The Master moves differently. On the mat, efficiency is his religion. He may endure an agonizingly difficult roll against a game opponent, but you will never see him panting and totally spent at the end of the match. He always holds something in reserve. His moves are characterized by precision, not strain. He can move quickly but does so infrequently, because he is not in a hurry. Many of his matches could be mistaken for 'flow rolls'. To him, ideal jiu jitsu is not a struggle or a fight but instead a dance or a movement of energy. The clip below is from a philosophical golf movie, but it taught me more about jiu jitsu than just about anything else. Do yourself a favor - put on some headphones and watch it with an open mind.
The jiu jitsu Master does not view his opponent as a 'some dragon he has to slay'. He looks at the match with 'soft eyes'.
The jiu-jitsu Master is driven not by a belt or a desire to dominate. He is not empty inside and trying to use jiu-jitsu to make up for anything. He could lose jiu-jitsu tomorrow and he’d still be content and awake each morning with a purpose. He is not a bully and does not look for opportunities to test his skills against untrained opponents or outside the boundaries of competition. He doesn't film himself beating up people in the street. He does not focus on jiu-jitsu to the detriment of the other things in his life. He has other passions and can shift his focus when he needs to. The jiu-jitsu Master doesn't just try to perfect his throws and submissions. He's trying to perfect life itself. He practices everything.
The Master is not just someone who has learned a combination of two moves and used them to win competitions. He is a complete grappler and a well-rounded martial artist. He does not know everything, but there are very few holes in his game. In a grappling match, there is nowhere that an opponent can take the fight that would make him feel out of his depth. This is because he is not one-dimensional. He experiments with and becomes familiar with all aspects of the game. And his knowledge extends beyond just BJJ and grappling. He can put on gloves and spar a couple of rounds of boxing or Muay Thai comfortably. He also knows the basics of self-defence including verbal jiu-jitsu. Often the Masters have fought MMA. Without exception, they have all competed. It might not be their focus, but they have all tested themselves in a competitive endeavour.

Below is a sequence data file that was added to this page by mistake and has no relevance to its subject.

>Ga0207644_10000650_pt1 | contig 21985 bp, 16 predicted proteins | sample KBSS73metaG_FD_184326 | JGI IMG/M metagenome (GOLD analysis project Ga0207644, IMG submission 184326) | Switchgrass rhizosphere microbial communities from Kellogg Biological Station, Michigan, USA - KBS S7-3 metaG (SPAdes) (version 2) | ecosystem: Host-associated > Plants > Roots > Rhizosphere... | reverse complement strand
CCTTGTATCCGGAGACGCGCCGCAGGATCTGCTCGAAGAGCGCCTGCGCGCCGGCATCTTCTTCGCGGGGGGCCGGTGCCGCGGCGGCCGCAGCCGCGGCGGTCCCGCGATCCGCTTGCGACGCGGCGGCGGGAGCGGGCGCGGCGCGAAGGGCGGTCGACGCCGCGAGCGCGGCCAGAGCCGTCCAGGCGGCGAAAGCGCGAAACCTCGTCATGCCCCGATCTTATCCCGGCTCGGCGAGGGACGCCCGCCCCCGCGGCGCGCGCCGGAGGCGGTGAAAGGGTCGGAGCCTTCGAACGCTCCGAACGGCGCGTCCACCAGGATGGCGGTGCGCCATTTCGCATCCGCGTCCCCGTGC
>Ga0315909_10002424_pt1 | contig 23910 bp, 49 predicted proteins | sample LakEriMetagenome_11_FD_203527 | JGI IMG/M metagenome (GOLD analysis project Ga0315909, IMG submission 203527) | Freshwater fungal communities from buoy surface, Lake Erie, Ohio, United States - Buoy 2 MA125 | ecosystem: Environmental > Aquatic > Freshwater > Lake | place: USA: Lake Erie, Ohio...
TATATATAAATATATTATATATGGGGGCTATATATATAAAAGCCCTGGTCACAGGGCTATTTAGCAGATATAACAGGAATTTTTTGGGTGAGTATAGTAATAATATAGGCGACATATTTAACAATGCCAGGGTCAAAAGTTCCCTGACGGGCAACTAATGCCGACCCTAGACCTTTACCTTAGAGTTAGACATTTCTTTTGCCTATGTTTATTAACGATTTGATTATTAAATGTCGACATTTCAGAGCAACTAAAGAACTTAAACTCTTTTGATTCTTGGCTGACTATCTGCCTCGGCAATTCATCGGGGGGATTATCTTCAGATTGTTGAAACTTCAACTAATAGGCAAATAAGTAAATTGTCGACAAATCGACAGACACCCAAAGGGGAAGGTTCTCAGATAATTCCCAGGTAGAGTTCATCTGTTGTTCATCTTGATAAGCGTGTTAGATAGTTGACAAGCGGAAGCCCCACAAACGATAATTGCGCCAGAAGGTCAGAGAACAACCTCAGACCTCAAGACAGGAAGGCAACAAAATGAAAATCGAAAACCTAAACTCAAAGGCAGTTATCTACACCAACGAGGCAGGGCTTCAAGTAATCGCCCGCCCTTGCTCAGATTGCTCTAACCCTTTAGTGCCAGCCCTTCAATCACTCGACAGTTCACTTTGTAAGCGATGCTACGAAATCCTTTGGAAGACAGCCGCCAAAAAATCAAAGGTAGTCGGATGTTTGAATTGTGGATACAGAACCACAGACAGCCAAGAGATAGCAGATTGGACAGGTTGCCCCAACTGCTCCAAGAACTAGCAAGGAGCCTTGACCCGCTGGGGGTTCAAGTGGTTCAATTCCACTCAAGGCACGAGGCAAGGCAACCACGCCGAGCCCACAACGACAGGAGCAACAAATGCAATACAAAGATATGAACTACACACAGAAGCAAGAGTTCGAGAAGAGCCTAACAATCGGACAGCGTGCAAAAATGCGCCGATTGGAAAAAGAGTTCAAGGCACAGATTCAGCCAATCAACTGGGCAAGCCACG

This is what truly separates Masters from everyone else. He is connected to his training partners. To his family. To his community. To something bigger than himself. Although he is independent and sometimes even a 'Ronin', the Master is not selfish. Several years ago I read a piece by a philosopher named Michael Tsarion that had a profound influence on the way I viewed the world. It is still the yardstick by which I measured both my self and others. I'd like to share it with you: It's titled 'The Creative Man' but in my opinion that could easily be swapped out to 'The Jiu Jitsu Master'.
"The creative man is alive from within and is inner-directed. He does not require external stimuli to feel alive, and so his relationship to the world is healthy, deep and real. He has the best of both worlds. He has a strong sense of selfhood and is autonomous and independent in the true sense. He is a rebel. He does not cling to things or to other people for fulfilment because he is not inherently empty. His relationships are not based on power dynamics. He is present within every moment and is open to change and the future. He sees problems as challenges and has strong boundaries. He does not manipulate or deceive. He envies no one and takes charge of his own destiny. He knows that consciousness changes reality. His happiness and suffering are sacred to him. He does not censor himself of care what others do, say or think. Evil is, for him, the absence of autonomy and selfhood. He leads and does not follow. He is in contact with the true source of life which exists and flows from within his being. His life force is his own. He is mutable and is ever growing." - Michael Tsarion
Jiu Jitsu can never be mastered, but striving to become a jiu-jitsu Master is a fulfilling path.